You see, God called Paul as an apostle with one primary thrust and that was as an apostle to reach the Gentiles. Go back to Romans 1:1, "Paul, a bonds-servant [slave, a doulos] of [Messiah] Christ Jesus, called as an apostle, [as a sent one by Christ] set apart for the gospel of God." But what was the focus of his apostleship? Look at verse 5, he says, "through [Jesus Christ our Lord] …we have received grace and apostleship [here's why] to bring about the obedience of faith among all the Gentiles for His name's sake." This is where Paul begins Romans; it's where he ends Romans. Turn over to chapter 15, verse 15, he says:

But I have written very boldly to you on some points so as to remind you again, because of the grace that was given to me from God, to be a minister of Christ Jesus to the Gentiles, ministering as a priest the gospel of God, so that my offering of the Gentiles might become acceptable, sanctified by the Holy Spirit.

He says the thrust of my ministry is the Gentiles, the non-Jewish people is the focus of my ministry. And this of course makes sense because you remember back when Paul was saved, Saul on the Damascus Road, he immediately was struck blind, and God sends a man named Ananias, a fellow believer, to speak to Paul. And Ananias is hesitant because Paul's been putting to death believers, but Christ says this to Ananias; this is Acts 9:15. He says, "Go, [go and do what I've said for Paul] . . . is a chosen instrument of Mine, to bear My name before the Gentiles and kings and the sons of Israel."

The thrust of Paul's ministry from all of these texts becomes clear; it was to the Gentiles. And Paul was absolutely sold on that ministry. Go back to Romans, chapter 11, and notice how he puts it, he says, "I magnify my ministry," verse 13. Literally, the Greek text says, "I glorify my ministry." That is, I take pride in my ministry to the Gentiles, and I work really hard at reaching the nations.

By the way, there's an interesting note here about those who are in the service of Christ in ministry. Paul says, "I magnify my ministry." The word he uses for ministry is the Greek word from which we get the English word deacon. It originally spoke of those who served tables and it came to speak of those who rendered lowly service. Paul says, "That's me! That's all I'm doing. I'm just a waiter. My job is to get the truth to God's people without messing it up, that's my ministry."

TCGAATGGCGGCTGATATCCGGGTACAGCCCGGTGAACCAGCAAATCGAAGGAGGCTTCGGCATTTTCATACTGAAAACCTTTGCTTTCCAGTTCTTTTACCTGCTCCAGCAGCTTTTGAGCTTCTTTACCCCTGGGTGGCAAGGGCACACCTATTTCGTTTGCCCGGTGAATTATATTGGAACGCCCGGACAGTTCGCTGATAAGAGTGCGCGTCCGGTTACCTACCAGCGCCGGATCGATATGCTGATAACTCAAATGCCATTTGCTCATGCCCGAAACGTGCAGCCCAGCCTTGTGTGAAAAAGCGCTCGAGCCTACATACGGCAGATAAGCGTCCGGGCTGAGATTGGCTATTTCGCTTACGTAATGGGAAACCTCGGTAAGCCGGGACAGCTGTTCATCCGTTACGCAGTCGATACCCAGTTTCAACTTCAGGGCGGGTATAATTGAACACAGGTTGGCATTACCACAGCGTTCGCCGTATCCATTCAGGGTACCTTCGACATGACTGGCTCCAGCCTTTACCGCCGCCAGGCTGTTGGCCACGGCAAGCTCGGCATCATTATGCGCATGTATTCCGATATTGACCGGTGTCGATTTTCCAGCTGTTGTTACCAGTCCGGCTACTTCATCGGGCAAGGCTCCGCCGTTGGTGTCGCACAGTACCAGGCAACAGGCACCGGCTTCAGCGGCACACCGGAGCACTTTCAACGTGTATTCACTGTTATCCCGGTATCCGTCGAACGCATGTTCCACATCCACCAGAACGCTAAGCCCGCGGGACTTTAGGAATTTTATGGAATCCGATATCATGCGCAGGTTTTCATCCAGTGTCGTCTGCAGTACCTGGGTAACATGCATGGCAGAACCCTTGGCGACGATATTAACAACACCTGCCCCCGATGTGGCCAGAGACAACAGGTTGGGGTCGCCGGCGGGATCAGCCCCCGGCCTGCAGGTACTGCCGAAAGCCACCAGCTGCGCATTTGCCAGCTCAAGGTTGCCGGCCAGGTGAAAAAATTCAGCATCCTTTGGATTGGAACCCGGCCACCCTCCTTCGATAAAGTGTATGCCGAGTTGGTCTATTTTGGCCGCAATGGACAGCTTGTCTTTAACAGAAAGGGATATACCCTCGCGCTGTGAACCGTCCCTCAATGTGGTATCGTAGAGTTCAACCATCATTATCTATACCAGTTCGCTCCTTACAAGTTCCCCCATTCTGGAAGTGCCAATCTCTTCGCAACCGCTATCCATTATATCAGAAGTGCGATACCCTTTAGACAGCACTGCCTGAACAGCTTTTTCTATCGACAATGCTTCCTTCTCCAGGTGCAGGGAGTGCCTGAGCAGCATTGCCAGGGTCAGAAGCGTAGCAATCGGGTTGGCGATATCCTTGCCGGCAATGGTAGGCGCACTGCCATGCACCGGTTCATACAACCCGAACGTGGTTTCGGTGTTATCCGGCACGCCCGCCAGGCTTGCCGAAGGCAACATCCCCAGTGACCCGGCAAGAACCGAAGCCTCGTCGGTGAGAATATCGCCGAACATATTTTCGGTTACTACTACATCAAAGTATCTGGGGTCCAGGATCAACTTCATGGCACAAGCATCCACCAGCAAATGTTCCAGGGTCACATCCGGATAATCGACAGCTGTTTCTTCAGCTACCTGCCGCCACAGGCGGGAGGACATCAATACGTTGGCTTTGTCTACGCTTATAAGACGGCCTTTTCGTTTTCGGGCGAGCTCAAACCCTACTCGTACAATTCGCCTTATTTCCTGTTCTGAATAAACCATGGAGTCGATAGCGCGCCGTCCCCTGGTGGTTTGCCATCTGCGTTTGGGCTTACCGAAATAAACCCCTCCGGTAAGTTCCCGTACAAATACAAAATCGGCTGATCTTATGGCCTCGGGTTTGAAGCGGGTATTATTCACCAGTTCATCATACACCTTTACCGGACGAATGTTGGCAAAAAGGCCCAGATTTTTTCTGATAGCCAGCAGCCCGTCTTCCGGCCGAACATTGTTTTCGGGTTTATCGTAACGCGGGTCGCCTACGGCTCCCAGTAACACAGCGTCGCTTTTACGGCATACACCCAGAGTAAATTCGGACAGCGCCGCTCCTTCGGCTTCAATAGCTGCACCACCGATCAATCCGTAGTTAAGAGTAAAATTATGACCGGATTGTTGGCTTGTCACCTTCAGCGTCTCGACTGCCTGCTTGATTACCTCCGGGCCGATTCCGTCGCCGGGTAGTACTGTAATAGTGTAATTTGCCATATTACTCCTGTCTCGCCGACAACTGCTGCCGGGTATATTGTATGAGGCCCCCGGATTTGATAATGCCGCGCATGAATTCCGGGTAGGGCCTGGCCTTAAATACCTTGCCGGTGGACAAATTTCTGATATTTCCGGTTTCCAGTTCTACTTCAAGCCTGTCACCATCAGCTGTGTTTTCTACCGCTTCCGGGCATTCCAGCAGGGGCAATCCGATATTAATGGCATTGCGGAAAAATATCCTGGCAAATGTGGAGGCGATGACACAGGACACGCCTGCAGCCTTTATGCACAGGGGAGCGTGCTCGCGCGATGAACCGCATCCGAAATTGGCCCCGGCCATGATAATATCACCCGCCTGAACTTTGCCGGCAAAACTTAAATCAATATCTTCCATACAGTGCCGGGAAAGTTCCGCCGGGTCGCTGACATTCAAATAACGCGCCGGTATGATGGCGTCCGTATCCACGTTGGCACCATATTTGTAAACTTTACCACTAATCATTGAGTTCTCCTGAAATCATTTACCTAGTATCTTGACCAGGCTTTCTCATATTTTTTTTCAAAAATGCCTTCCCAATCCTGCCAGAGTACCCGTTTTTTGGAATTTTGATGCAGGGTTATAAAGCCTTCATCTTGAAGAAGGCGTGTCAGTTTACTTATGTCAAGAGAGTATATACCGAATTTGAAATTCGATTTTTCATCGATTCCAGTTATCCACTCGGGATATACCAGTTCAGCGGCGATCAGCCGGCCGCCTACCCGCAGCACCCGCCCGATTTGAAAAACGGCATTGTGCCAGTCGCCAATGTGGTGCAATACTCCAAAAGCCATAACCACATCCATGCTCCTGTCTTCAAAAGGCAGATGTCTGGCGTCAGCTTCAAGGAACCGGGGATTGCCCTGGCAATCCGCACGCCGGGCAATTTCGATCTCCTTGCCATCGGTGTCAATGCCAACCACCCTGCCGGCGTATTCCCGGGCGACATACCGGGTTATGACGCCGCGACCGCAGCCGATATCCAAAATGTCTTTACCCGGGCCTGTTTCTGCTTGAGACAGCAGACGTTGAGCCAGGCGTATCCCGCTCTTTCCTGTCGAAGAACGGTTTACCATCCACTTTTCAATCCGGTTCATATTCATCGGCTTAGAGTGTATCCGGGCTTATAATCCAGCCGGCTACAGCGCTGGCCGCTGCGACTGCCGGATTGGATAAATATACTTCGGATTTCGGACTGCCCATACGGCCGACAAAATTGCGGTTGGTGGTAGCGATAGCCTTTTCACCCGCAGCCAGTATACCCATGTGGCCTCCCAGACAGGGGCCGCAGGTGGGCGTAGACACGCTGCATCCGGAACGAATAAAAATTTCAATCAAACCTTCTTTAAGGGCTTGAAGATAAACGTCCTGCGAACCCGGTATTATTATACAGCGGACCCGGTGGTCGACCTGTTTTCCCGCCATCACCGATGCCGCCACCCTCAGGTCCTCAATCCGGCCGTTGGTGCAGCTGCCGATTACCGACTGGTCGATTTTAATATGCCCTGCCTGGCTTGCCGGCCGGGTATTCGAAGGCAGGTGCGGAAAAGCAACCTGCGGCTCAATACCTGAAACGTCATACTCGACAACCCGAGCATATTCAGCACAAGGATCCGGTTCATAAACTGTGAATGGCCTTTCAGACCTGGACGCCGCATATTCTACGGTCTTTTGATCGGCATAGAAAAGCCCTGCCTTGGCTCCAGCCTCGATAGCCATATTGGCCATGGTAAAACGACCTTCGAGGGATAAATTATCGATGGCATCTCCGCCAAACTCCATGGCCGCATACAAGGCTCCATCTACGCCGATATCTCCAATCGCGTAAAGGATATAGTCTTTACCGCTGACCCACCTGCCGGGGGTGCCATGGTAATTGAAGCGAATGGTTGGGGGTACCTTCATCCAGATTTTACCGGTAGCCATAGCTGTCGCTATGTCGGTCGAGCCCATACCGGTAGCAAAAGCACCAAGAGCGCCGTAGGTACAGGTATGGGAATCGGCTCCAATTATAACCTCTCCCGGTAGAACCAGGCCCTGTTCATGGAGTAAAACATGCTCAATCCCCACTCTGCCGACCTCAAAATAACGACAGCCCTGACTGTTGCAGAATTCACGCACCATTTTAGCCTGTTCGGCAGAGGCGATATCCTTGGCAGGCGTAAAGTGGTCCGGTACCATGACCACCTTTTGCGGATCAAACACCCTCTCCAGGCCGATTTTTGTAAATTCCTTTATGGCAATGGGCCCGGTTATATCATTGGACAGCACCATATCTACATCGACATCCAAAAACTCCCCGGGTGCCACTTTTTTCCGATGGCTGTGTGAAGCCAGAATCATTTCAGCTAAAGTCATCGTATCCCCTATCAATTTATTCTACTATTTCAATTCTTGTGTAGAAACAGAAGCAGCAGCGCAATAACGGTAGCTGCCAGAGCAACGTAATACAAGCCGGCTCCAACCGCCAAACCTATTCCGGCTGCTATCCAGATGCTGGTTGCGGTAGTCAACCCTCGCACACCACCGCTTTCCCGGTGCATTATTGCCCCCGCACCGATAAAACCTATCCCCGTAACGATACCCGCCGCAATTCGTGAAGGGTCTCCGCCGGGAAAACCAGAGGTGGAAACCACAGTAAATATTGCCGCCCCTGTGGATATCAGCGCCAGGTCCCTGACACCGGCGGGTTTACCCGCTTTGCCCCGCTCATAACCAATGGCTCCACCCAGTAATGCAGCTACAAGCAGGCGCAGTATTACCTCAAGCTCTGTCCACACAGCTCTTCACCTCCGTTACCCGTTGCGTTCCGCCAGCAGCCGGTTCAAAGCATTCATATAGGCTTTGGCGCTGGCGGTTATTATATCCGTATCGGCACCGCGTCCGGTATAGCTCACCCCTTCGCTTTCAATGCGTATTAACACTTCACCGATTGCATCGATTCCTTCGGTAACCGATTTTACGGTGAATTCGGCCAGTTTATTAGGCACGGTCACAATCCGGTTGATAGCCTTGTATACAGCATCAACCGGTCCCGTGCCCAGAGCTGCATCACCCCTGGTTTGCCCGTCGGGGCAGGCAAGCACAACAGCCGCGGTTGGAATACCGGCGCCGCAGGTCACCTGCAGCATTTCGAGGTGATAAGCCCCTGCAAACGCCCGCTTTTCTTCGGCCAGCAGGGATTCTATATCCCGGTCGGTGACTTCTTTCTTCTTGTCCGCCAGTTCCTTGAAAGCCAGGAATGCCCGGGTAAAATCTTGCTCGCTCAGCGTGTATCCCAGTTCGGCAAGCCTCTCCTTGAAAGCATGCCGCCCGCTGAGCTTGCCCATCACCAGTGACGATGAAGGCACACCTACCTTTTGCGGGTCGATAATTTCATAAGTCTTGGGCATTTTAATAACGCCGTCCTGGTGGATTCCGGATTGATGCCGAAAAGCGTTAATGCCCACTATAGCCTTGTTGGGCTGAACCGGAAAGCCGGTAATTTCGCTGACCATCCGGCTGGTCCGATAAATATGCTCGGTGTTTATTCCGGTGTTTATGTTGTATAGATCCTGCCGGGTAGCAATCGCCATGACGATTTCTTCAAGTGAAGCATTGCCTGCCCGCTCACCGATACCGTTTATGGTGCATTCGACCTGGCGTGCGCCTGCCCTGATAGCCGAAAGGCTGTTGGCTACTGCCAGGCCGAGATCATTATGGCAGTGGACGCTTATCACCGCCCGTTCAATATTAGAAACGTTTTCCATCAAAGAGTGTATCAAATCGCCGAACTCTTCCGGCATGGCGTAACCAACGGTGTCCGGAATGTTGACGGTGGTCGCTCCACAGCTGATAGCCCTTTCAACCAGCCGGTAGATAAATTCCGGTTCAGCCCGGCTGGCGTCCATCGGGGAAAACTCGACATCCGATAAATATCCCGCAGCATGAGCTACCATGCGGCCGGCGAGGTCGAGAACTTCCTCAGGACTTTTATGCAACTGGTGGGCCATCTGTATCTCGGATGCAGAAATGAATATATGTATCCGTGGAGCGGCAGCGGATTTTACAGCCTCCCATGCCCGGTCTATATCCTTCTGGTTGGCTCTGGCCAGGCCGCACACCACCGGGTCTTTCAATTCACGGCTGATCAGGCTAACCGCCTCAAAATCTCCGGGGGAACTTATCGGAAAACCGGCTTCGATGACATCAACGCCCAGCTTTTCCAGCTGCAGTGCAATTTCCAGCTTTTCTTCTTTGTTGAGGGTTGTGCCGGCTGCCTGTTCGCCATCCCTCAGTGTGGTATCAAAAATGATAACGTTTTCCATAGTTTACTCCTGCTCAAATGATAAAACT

So, what he is saying in verse 13 is this, "In this church age, the focus is on the salvation of the nations of the world." But, that doesn't mean that God has forgotten His chosen people, Israel. And so in verse 14, Paul reminds us that God has a current plan for Israel's salvation. As the church, we are to focus on all the nations of the world. "Go therefore into all the world and preach the gospel." But we're to do so without ignoring or neglecting to share the gospel with Jews, for the sake of the remnant within Israel, whom God intends to save. Look at verse 14, even as he carries out a ministry to the Gentiles, this is in his heart, "If somehow [or we could translate it or in the hope that] I might move to jealousy my fellow countrymen [literally, the Greek text says 'my flesh, those who share my flesh'] and save some of them." Paul says, "I minister to the Gentiles in the hope that some of my fellow Jews may come to Christ."

Now, don't misunderstand, this wasn't the only reason Paul served the Gentiles; it wasn't like you know, "I don't really care about those people, they're just a means to an end." That wasn't it. This wasn't even the primary reason. Instead, it was one of the reasons for his ministry to the Gentiles. Although the focus of his ministry, by God's design and calling, was Gentiles; Paul never lost his heart and passion for the salvation of his fellow Jews. Do you remember what he said back in chapter 9, verse 3? He says, "I could wish that I myself were accursed [damned], separated from Christ for the sake of my brethren, my kinsman according to the flesh." Paul says, "I have such a heart for their salvation that, if it were possible, I would even consider wishing myself to be lost so that they might the saved." 1 Corinthians 9:20, Paul says "To the Jews, I became as a Jew so that I might win Jews." Even as he ministered to Gentiles, Paul desperately wanted God to use this ministry to serve his fellow Jews. How? Notice what he says in verse 14, "[by provoking some of them to] jealousy . . . and save some of them." As they saw, this was a good kind of jealousy, as they saw that the fruit of the gospel in the lives of Gentiles, they would find it attractive and want that for themselves.

So, verses 12 to 14 teach us that when Christ returns and all the descendants of Abraham are saved, Israel will become an even greater blessing to us Gentiles because her salvation will usher in the Millennium, the thousand-year reign of Christ.